6. maintenance of inventory controls.

Review and Selection Process

 The biggest change from the 2018 RFA I is the new selection process for awarding dispensary licenses. During RFA I, the BOP relied only on a scoring process that granted certain points to each applicant based upon the contents of their application. This created a headache for the BOP and applicants alike and resulted in a substantial amount of litigation. This time, in an effort to be more equitable and increase transparency, the BOP will rely upon a drawing (lottery) to award licenses.

The 73 licenses available across the state will be allocated to certain districts within Ohio. There are 31 total districts in the state, and those with higher patient populations were allocated more licenses (the map of existing districts and the current number of dispensaries per district can be viewed on page 2 of 3 here). The number of licenses available per district for RFA II is listed on page 4 of 8 here. Applicants should focus their applications on areas of most need and be mindful of the evaluations of previous applications, making it important to seek the advice of an attorney who has experience with the process. Note there are caps on the number of licenses that will be awarded to a single licensee generally (5), and per district (66%).

Applications that are on time, are fully responsive, meet the minimum statutory requirements, are fully signed and have appropriate fees paid will move forward to a BOP provisional dispensary license review. The provisional license review is based on financial liquidity, license caps (noted above) and single common ownership per parcel limitations.  Applications passing muster at that level will be eligible to be entered into the lottery for a provisional license.

Unless there are not enough applications in a particular district to garner competition, which is unlikely given the competition in RFA I, a drawing will be held to produce a randomly ranked order list of all applications submitted for that district. Those submitting multiple applications for the same or adjoining parcels in an attempt to beat the odds will be automatically disqualified. The ranked order lists shall be used to award provisional dispensary licenses, subject to each application’s evaluation for compliance with the Ohio medical marijuana laws and rules, RFA II requirements and any stated limitations, until all available provisional dispensary licenses for that district are awarded. What does not seem to be entirely clear is how effective an application must be to survive compliance evaluation in a given district to be awarded a license.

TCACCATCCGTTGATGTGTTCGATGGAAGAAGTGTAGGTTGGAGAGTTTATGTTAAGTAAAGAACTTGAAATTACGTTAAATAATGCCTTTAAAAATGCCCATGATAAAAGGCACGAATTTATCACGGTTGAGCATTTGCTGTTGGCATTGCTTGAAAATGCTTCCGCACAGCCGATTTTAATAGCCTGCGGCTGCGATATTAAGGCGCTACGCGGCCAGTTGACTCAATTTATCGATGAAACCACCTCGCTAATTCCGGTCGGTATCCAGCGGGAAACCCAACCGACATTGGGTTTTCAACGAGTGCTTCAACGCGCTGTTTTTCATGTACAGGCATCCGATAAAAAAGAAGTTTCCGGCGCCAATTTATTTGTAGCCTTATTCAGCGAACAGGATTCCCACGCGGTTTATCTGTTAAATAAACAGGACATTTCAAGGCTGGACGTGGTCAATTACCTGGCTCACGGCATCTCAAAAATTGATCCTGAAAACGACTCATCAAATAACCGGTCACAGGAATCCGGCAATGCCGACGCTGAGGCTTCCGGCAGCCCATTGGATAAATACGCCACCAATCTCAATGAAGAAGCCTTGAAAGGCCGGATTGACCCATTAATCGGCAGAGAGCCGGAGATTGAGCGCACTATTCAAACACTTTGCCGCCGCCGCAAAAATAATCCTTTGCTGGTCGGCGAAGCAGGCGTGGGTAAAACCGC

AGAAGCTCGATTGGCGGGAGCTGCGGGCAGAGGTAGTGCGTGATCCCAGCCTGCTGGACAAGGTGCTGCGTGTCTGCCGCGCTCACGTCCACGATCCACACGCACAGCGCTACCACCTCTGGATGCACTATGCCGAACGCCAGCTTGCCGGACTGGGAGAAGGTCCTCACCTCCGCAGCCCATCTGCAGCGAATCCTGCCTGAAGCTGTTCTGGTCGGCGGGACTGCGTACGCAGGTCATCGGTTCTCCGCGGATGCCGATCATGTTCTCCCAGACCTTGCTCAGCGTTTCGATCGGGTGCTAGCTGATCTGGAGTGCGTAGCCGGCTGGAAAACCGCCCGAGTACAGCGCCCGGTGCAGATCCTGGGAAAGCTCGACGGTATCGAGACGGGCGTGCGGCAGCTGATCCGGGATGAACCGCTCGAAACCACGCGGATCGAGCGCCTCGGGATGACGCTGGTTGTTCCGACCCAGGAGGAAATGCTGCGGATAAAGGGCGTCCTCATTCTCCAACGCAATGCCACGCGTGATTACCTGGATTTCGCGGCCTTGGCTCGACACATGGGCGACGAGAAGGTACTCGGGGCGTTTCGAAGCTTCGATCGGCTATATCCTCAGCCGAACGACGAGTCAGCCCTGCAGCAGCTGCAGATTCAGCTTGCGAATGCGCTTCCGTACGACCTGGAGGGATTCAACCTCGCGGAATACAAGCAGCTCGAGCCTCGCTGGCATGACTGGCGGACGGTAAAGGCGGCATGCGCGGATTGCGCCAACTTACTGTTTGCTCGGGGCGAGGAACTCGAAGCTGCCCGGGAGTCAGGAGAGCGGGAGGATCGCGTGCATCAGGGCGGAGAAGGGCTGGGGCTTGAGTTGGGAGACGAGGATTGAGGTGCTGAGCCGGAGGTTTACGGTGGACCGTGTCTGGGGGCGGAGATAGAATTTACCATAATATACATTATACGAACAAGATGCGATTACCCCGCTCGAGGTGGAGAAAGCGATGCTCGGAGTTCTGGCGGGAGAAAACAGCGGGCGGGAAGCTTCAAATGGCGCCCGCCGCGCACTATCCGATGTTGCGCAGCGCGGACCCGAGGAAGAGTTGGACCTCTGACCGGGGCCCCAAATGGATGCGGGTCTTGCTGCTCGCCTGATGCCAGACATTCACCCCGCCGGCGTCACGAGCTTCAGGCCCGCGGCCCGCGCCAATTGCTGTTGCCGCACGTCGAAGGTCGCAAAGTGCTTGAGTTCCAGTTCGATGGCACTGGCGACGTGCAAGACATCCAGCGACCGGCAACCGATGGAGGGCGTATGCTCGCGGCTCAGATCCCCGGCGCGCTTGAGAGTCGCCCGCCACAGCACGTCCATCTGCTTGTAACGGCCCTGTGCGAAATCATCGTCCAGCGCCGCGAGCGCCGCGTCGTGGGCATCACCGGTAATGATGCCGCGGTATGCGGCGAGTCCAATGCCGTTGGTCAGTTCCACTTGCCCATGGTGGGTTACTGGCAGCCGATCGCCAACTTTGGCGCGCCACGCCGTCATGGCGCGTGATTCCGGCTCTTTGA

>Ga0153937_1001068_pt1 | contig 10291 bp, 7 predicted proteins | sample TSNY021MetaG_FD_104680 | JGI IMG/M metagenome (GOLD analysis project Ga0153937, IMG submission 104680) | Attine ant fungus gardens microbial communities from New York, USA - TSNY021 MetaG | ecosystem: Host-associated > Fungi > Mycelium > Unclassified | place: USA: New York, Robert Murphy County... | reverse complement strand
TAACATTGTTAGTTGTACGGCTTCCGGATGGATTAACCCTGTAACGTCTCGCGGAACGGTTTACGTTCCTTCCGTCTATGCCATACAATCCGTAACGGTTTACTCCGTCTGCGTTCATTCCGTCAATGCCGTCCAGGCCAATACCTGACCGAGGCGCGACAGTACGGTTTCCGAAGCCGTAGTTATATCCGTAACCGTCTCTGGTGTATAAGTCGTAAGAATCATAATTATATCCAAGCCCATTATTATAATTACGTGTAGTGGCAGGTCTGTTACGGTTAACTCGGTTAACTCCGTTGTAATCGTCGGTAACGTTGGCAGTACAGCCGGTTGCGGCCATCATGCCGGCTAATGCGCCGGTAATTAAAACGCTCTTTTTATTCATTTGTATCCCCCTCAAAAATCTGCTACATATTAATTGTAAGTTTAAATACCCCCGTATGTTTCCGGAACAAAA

Conclusion 

If you have not been preparing for the opening of the new RFA II process over the last several months, you are already behind. The application process is very detailed, and preparing a great application is difficult but not impossible. There are a number of legal matters — from real estate documentation to corporate formation and regulatory compliance — that need to be dealt with efficiently during the application process. Having successfully navigated RFA 1 in 2018, Frost Brown Todd is intimately familiar with the application process and can provide advice on how to prepare a great application during the RFA II process. Please feel free to contact Brian Higgins (bhiggins@fbtlaw.com; 513-651-6839) or Andrea Steel (asteel@fbtlaw.com; 713-590-9346) with any questions about your application.